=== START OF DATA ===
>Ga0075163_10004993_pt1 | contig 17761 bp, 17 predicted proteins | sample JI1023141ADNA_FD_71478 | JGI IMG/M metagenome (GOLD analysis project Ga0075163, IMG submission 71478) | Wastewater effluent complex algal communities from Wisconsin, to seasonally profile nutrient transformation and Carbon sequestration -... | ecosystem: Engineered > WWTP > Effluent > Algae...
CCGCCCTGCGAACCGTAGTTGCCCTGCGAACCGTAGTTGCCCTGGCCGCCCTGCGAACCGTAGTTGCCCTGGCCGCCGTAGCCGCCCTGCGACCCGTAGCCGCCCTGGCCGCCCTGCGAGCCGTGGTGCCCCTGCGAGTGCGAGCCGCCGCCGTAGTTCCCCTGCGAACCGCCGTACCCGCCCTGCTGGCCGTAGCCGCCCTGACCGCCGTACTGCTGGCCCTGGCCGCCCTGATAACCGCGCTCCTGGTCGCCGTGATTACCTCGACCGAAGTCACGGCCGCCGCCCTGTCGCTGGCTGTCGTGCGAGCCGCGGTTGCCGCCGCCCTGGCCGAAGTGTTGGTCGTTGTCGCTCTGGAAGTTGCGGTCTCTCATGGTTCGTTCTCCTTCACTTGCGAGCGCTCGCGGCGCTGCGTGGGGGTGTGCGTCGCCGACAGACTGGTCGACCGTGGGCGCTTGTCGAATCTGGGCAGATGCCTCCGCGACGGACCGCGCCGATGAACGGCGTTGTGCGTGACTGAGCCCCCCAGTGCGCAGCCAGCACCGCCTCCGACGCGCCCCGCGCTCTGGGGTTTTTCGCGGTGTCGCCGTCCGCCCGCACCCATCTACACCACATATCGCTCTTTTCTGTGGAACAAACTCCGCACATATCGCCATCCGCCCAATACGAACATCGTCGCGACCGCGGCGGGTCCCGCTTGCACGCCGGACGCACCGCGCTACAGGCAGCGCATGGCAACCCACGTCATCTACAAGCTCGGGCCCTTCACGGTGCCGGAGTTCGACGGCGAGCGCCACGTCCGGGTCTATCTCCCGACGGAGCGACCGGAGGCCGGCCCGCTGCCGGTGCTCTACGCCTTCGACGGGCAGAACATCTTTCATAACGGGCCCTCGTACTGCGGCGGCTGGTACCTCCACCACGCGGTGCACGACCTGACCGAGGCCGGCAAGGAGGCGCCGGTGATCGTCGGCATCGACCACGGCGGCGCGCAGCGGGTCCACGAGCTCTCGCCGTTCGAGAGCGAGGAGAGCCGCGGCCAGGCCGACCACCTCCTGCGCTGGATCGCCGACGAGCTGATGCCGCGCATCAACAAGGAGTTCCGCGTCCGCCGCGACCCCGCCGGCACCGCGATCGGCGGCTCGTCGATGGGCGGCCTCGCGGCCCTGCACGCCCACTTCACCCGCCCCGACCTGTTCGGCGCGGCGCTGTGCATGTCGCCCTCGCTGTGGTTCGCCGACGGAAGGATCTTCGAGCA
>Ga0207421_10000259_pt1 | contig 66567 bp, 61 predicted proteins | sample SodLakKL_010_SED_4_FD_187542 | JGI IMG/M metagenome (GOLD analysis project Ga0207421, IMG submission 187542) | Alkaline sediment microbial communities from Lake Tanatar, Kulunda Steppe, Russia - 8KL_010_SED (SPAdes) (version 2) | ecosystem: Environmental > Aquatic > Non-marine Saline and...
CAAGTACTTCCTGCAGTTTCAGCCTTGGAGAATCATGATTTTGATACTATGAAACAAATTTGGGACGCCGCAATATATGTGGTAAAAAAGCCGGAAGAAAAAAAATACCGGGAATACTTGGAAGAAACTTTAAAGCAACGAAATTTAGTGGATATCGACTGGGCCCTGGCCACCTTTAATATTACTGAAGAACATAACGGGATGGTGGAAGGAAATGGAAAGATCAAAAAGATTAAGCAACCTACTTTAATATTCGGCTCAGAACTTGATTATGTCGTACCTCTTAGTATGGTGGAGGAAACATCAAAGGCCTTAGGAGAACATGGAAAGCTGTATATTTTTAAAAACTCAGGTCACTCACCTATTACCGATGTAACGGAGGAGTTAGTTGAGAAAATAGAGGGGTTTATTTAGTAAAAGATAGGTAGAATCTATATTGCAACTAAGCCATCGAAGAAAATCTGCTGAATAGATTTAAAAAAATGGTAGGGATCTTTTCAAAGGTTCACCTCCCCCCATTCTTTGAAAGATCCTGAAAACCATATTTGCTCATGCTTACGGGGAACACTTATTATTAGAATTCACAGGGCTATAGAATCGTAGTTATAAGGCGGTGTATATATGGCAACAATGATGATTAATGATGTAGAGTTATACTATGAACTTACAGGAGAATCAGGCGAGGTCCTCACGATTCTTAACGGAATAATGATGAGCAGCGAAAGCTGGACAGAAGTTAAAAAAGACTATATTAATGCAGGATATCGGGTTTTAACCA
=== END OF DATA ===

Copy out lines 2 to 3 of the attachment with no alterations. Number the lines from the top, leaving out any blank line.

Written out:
CCGCCCTGCGAACCGTAGTTGCCCTGCGAACCGTAGTTGCCCTGGCCGCCCTGCGAACCGTAGTTGCCCTGGCCGCCGTAGCCGCCCTGCGACCCGTAGCCGCCCTGGCCGCCCTGCGAGCCGTGGTGCCCCTGCGAGTGCGAGCCGCCGCCGTAGTTCCCCTGCGAACCGCCGTACCCGCCCTGCTGGCCGTAGCCGCCCTGACCGCCGTACTGCTGGCCCTGGCCGCCCTGATAACCGCGCTCCTGGTCGCCGTGATTACCTCGACCGAAGTCACGGCCGCCGCCCTGTCGCTGGCTGTCGTGCGAGCCGCGGTTGCCGCCGCCCTGGCCGAAGTGTTGGTCGTTGTCGCTCTGGAAGTTGCGGTCTCTCATGGTTCGTTCTCCTTCACTTGCGAGCGCTCGCGGCGCTGCGTGGGGGTGTGCGTCGCCGACAGACTGGTCGACCGTGGGCGCTTGTCGAATCTGGGCAGATGCCTCCGCGACGGACCGCGCCGATGAACGGCGTTGTGCGTGACTGAGCCCCCCAGTGCGCAGCCAGCACCGCCTCCGACGCGCCCCGCGCTCTGGGGTTTTTCGCGGTGTCGCCGTCCGCCCGCACCCATCTACACCACATATCGCTCTTTTCTGTGGAACAAACTCCGCACATATCGCCATCCGCCCAATACGAACATCGTCGCGACCGCGGCGGGTCCCGCTTGCACGCCGGACGCACCGCGCTACAGGCAGCGCATGGCAACCCACGTCATCTACAAGCTCGGGCCCTTCACGGTGCCGGAGTTCGACGGCGAGCGCCACGTCCGGGTCTATCTCCCGACGGAGCGACCGGAGGCCGGCCCGCTGCCGGTGCTCTACGCCTTCGACGGGCAGAACATCTTTCATAACGGGCCCTCGTACTGCGGCGGCTGGTACCTCCACCACGCGGTGCACGACCTGACCGAGGCCGGCAAGGAGGCGCCGGTGATCGTCGGCATCGACCACGGCGGCGCGCAGCGGGTCCACGAGCTCTCGCCGTTCGAGAGCGAGGAGAGCCGCGGCCAGGCCGACCACCTCCTGCGCTGGATCGCCGACGAGCTGATGCCGCGCATCAACAAGGAGTTCCGCGTCCGCCGCGACCCCGCCGGCACCGCGATCGGCGGCTCGTCGATGGGCGGCCTCGCGGCCCTGCACGCCCACTTCACCCGCCCCGACCTGTTCGGCGCGGCGCTGTGCATGTCGCCCTCGCTGTGGTTCGCCGACGGAAGGATCTTCGAGCA
>Ga0207421_10000259_pt1 | contig 66567 bp, 61 predicted proteins | sample SodLakKL_010_SED_4_FD_187542 | JGI IMG/M metagenome (GOLD analysis project Ga0207421, IMG submission 187542) | Alkaline sediment microbial communities from Lake Tanatar, Kulunda Steppe, Russia - 8KL_010_SED (SPAdes) (version 2) | ecosystem: Environmental > Aquatic > Non-marine Saline and...